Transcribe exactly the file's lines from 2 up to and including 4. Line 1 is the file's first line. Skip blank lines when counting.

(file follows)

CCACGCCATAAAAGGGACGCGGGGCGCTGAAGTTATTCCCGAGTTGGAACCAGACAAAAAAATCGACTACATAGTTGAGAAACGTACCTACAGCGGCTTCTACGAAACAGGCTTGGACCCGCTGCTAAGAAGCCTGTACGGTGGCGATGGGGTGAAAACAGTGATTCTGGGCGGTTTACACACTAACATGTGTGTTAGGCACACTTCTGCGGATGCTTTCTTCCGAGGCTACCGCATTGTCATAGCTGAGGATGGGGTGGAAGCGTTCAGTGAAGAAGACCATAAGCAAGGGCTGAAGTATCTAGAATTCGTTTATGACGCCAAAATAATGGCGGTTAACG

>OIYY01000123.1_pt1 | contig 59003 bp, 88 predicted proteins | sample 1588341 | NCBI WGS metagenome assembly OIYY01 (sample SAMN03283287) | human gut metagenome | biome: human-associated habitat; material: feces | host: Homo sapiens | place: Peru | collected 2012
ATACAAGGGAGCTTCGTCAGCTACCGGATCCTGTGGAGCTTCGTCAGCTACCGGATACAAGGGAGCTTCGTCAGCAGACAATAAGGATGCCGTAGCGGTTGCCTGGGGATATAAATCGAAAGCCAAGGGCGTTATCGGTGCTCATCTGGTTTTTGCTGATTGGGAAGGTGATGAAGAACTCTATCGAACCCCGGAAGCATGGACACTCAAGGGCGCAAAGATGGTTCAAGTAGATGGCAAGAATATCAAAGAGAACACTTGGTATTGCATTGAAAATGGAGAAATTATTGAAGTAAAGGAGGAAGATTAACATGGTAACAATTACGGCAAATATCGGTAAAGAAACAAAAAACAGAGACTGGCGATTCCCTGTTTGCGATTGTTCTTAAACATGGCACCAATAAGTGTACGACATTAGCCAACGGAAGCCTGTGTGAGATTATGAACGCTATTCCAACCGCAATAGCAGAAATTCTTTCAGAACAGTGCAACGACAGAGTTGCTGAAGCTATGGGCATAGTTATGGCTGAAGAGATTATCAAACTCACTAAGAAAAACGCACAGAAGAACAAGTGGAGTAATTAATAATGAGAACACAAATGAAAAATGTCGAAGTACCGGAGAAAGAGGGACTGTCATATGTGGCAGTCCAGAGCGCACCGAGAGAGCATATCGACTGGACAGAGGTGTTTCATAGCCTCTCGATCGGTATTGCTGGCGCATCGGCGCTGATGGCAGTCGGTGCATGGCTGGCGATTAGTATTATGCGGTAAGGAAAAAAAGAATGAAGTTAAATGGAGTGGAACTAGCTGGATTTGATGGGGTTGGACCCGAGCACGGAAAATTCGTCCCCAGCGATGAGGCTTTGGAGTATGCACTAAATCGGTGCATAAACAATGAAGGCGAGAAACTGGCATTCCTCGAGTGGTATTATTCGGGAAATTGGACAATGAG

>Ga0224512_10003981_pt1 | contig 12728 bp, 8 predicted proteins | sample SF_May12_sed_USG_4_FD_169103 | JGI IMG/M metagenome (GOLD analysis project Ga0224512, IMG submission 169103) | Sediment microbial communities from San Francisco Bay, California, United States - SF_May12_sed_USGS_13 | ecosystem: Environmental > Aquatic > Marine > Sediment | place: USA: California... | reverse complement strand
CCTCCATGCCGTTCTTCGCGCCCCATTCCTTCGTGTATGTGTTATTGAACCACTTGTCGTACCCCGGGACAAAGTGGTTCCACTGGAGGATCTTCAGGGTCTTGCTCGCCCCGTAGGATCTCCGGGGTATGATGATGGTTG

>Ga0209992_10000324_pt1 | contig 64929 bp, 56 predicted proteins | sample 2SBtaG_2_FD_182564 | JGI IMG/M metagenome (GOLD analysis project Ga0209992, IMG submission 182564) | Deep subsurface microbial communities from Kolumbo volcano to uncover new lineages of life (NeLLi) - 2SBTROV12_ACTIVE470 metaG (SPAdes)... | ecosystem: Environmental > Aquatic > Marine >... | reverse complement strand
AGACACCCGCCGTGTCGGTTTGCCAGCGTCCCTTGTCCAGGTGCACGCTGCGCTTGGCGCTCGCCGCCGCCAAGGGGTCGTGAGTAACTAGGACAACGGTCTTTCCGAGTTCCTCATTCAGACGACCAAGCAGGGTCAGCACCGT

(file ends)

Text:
>OIYY01000123.1_pt1 | contig 59003 bp, 88 predicted proteins | sample 1588341 | NCBI WGS metagenome assembly OIYY01 (sample SAMN03283287) | human gut metagenome | biome: human-associated habitat; material: feces | host: Homo sapiens | place: Peru | collected 2012
ATACAAGGGAGCTTCGTCAGCTACCGGATCCTGTGGAGCTTCGTCAGCTACCGGATACAAGGGAGCTTCGTCAGCAGACAATAAGGATGCCGTAGCGGTTGCCTGGGGATATAAATCGAAAGCCAAGGGCGTTATCGGTGCTCATCTGGTTTTTGCTGATTGGGAAGGTGATGAAGAACTCTATCGAACCCCGGAAGCATGGACACTCAAGGGCGCAAAGATGGTTCAAGTAGATGGCAAGAATATCAAAGAGAACACTTGGTATTGCATTGAAAATGGAGAAATTATTGAAGTAAAGGAGGAAGATTAACATGGTAACAATTACGGCAAATATCGGTAAAGAAACAAAAAACAGAGACTGGCGATTCCCTGTTTGCGATTGTTCTTAAACATGGCACCAATAAGTGTACGACATTAGCCAACGGAAGCCTGTGTGAGATTATGAACGCTATTCCAACCGCAATAGCAGAAATTCTTTCAGAACAGTGCAACGACAGAGTTGCTGAAGCTATGGGCATAGTTATGGCTGAAGAGATTATCAAACTCACTAAGAAAAACGCACAGAAGAACAAGTGGAGTAATTAATAATGAGAACACAAATGAAAAATGTCGAAGTACCGGAGAAAGAGGGACTGTCATATGTGGCAGTCCAGAGCGCACCGAGAGAGCATATCGACTGGACAGAGGTGTTTCATAGCCTCTCGATCGGTATTGCTGGCGCATCGGCGCTGATGGCAGTCGGTGCATGGCTGGCGATTAGTATTATGCGGTAAGGAAAAAAAGAATGAAGTTAAATGGAGTGGAACTAGCTGGATTTGATGGGGTTGGACCCGAGCACGGAAAATTCGTCCCCAGCGATGAGGCTTTGGAGTATGCACTAAATCGGTGCATAAACAATGAAGGCGAGAAACTGGCATTCCTCGAGTGGTATTATTCGGGAAATTGGACAATGAG

>Ga0224512_10003981_pt1 | contig 12728 bp, 8 predicted proteins | sample SF_May12_sed_USG_4_FD_169103 | JGI IMG/M metagenome (GOLD analysis project Ga0224512, IMG submission 169103) | Sediment microbial communities from San Francisco Bay, California, United States - SF_May12_sed_USGS_13 | ecosystem: Environmental > Aquatic > Marine > Sediment | place: USA: California... | reverse complement strand